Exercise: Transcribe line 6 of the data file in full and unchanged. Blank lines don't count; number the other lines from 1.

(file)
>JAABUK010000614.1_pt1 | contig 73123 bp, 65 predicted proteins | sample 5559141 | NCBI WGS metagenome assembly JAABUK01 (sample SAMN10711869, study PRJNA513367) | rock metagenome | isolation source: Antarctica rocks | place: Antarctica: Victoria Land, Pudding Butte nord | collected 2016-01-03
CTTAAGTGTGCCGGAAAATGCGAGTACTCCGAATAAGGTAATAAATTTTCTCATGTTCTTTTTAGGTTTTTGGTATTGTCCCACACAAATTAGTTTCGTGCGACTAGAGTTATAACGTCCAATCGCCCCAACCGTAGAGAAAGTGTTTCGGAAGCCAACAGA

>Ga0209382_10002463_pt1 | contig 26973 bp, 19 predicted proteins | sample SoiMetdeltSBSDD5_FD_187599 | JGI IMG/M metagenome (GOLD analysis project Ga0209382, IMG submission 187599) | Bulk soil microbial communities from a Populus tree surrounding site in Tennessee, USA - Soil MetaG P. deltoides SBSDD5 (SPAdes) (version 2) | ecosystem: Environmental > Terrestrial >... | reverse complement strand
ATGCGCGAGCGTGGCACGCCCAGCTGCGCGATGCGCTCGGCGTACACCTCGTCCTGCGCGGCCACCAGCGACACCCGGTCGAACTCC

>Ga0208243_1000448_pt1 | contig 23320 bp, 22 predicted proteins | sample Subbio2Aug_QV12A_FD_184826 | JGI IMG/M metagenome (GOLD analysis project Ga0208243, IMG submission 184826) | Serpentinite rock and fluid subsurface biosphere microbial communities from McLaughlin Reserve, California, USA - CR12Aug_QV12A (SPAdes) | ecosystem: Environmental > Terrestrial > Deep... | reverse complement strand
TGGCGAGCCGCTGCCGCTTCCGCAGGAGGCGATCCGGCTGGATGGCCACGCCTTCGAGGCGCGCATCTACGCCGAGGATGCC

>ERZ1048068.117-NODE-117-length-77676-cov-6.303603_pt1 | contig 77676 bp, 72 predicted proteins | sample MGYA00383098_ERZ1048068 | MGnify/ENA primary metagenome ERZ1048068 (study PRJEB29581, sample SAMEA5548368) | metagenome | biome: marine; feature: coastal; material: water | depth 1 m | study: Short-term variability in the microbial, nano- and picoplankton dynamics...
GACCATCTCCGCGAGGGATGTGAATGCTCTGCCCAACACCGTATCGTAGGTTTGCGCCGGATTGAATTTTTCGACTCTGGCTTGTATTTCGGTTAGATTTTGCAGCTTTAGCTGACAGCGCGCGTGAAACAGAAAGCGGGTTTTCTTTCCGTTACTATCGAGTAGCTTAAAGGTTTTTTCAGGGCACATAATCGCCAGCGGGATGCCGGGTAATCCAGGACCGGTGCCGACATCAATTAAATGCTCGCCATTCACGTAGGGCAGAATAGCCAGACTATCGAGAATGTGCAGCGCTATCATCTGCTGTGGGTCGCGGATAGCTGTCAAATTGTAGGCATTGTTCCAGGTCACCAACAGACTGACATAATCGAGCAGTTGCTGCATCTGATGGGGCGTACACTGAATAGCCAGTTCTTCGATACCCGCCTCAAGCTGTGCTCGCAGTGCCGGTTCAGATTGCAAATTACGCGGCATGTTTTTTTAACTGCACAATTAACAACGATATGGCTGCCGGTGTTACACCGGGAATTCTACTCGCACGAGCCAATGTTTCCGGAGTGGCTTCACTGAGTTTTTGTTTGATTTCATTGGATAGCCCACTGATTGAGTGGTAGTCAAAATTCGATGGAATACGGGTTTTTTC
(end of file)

TGGCGAGCCGCTGCCGCTTCCGCAGGAGGCGATCCGGCTGGATGGCCACGCCTTCGAGGCGCGCATCTACGCCGAGGATGCC